Constructing a substation on an empty piece of land is not as simple as laying foundation and erecting steel structures. You have to consider the soil condition at the site before building anything. Here is what you need to know:
Some soils perform better in providing structural support than others. They accept more structural load without settling due to compressive forces or change shape based on its plasticity. To better understand various qualities of soil, the United Soil Classification System (USCS), among other standards, has classified soils under three broad categories with consideration to their percentage of gravel/sand/fines in the mixture, shape of grain, and plasticity/compressibility characteristics.
So, in the order of good to bad soil, here’s the list:
- Coarse Graded Soils: mostly gravel with little sand
- Fine Grained Soils: silts and clays
- Highly Organic Soils: peat and other decaying matter
For structures with significant load inside the substation, coarse grained soil provides best support when properly drained and well confined. For silty locations, the soil needs to be tamped and compacted using heavy machinery. When organic soil is found, the only remediation is to replace it using imported soil. Therefore, depending on the location, earth work can add significant cost to the substation design.
Water Retention Capability of Soil
Storm water is another issue requiring attention while grading. Standing water inside the substation can disintegrate foundations. Therefore, it is necessary to grade soil such that the storm water can run-off to detention ponds or culverts outside the substation. Grading is necessary if the station has cable trenches, manholes, or other sub-surface recessed areas. Installing coarse grained soil around these structures will allow the water to drain away from them.
Soil Erosion Issues
Preventing soil erosion during storm-water run-off is another challenge. The loose soil revealed during excavation can get easily washed to the nearby surface waters and contaminate it or they can settle in residential areas and ruin the landscape. Fortunately, there are many measures one can take to prevent soil erosion. One of the most common method during construction is to maintain a little bit of vegetation (if not plant them) at the site or install silt fences at locations involving steep terrain.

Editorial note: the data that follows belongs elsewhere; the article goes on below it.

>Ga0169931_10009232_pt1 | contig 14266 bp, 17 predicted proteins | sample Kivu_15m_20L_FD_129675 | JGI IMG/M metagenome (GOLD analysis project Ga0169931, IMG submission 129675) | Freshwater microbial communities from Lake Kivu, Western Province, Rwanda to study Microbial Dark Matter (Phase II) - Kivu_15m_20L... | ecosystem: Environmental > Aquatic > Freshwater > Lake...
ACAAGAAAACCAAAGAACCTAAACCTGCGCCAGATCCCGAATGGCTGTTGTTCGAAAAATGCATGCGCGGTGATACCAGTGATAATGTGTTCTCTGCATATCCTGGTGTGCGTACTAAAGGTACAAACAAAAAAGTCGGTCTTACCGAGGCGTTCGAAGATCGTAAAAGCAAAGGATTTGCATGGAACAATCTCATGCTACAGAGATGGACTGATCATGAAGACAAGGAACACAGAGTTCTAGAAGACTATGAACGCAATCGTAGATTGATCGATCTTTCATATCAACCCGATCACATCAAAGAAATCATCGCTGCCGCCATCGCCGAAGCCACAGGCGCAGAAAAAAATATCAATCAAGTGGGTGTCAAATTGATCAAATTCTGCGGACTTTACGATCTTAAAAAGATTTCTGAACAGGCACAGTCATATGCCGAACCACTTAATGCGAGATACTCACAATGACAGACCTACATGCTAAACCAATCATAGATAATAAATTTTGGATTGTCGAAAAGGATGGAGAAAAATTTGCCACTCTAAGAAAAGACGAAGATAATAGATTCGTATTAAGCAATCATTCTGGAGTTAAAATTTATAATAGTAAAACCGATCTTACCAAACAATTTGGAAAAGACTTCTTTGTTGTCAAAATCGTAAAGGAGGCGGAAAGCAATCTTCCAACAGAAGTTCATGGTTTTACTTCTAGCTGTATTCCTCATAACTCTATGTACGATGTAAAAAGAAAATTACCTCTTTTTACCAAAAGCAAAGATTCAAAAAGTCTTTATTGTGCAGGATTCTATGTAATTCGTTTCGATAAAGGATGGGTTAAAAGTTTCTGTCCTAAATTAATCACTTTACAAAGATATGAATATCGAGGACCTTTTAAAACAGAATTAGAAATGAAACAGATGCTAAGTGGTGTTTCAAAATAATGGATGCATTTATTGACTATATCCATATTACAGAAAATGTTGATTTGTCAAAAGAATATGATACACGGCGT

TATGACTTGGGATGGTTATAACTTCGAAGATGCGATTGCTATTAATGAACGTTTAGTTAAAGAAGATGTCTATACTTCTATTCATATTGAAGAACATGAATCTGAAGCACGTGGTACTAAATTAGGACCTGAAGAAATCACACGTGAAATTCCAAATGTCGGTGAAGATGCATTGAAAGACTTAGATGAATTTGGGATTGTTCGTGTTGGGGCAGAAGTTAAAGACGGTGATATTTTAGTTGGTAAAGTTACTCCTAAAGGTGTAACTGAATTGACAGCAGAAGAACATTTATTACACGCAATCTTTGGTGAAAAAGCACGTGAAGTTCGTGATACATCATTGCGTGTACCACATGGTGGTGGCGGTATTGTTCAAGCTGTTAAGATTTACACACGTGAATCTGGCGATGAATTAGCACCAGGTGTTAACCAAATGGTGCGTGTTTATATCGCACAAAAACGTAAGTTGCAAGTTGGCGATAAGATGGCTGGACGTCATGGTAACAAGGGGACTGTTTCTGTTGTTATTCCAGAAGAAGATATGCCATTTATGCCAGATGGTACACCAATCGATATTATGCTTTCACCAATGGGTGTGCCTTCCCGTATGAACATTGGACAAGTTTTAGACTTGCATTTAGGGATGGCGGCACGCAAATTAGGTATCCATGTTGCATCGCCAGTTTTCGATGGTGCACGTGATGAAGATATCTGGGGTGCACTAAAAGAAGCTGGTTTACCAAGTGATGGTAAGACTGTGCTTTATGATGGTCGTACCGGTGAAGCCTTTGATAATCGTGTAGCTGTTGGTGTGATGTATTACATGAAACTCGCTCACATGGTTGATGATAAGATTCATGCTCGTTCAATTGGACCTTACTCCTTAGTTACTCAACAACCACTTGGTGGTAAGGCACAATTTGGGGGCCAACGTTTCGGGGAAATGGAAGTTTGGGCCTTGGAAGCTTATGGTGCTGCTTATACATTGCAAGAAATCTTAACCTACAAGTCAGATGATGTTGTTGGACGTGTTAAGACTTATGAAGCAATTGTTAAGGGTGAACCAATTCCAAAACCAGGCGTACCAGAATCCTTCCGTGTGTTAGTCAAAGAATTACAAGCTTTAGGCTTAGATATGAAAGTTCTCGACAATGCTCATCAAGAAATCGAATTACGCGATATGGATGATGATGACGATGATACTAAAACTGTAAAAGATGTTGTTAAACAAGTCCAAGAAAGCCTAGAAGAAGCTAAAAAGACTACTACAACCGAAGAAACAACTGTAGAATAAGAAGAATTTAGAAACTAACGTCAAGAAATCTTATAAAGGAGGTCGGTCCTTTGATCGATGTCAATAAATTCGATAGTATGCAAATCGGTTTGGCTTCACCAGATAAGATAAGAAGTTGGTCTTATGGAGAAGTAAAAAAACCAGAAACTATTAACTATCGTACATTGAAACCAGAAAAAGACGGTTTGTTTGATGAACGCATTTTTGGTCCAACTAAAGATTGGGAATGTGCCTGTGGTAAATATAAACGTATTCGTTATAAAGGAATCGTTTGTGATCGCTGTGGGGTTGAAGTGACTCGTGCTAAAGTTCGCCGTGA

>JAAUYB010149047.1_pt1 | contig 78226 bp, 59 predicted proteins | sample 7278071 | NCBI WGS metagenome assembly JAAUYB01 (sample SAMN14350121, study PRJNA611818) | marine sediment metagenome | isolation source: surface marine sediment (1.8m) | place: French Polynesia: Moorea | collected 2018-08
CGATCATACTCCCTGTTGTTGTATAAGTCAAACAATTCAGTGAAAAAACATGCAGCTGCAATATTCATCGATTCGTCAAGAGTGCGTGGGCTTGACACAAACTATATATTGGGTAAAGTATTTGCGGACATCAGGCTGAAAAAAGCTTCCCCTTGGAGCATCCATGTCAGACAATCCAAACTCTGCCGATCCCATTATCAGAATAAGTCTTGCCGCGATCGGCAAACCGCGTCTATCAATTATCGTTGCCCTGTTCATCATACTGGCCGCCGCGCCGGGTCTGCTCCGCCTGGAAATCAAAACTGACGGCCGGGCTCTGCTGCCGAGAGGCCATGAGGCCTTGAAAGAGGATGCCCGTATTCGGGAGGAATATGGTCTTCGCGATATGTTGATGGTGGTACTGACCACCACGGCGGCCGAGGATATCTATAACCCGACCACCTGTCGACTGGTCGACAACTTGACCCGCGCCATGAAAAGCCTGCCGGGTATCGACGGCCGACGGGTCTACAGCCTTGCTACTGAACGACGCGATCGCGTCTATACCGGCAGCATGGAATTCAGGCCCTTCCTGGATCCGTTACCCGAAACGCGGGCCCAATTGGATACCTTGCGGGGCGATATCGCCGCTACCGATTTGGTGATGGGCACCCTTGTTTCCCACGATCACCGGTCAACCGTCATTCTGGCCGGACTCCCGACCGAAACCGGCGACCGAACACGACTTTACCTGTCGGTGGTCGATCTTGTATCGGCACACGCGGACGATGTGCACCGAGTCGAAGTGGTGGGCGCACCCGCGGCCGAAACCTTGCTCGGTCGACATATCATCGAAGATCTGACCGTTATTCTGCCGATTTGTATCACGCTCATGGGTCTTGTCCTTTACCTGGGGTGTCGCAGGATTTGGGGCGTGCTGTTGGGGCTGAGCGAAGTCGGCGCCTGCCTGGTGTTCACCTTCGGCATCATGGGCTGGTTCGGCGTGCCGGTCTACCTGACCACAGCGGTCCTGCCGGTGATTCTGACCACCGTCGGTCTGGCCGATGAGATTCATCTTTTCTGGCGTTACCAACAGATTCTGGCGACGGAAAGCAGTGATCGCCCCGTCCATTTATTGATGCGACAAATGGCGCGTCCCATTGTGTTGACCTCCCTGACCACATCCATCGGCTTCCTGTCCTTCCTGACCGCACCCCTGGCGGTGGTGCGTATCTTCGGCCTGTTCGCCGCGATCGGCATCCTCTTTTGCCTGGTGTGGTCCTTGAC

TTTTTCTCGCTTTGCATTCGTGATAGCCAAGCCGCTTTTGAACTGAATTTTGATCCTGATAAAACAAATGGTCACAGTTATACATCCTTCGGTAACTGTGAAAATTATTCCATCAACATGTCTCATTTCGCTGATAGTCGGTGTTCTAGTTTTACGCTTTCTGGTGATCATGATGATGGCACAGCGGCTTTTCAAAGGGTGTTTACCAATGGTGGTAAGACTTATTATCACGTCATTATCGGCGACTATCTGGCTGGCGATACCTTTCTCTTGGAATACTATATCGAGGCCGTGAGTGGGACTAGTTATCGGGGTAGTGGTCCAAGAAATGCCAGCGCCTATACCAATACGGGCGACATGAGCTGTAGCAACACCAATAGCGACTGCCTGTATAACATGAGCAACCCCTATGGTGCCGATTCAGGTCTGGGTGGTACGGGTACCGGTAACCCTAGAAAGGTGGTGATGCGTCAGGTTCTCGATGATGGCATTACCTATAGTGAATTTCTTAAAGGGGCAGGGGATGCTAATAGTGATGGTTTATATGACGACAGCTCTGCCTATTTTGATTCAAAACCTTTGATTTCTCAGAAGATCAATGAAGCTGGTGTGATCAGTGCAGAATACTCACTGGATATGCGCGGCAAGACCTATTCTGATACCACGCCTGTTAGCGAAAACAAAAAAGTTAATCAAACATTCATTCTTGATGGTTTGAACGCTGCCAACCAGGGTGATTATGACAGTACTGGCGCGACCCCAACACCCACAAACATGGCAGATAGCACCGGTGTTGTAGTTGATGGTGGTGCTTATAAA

Other Issues Explored in a Geotech Survey
The subsurface work discussed in this article represents some of the important items to consider while scoping a project. Typically a geotechnical study by an engineer determines the soil conditions by analyzing the cross section of the soil bored out of earth. It is not uncommon to see a geotech report highlighting the following issues:
- Site accessibility.
- Identifying underground utility lines, fiber optic cables, pipes, etc. that can halt the grading work. Permits need to be obtained to work around these.
- Seismic conditions at the location.
- Climate conditions.
- Ground resistivity readings (before and after grading for ground grid design).
So the next time you plan on building a new substation, make sure you get a geotech survey done early and proceed with design work accordingly. If you are expanding an existing station then take a peek at the proposed location. Does it have a steep terrain? Is the soil soaked? Are there boulders and big rocks that won’t budge? All these factors will affect your decision on choosing that location.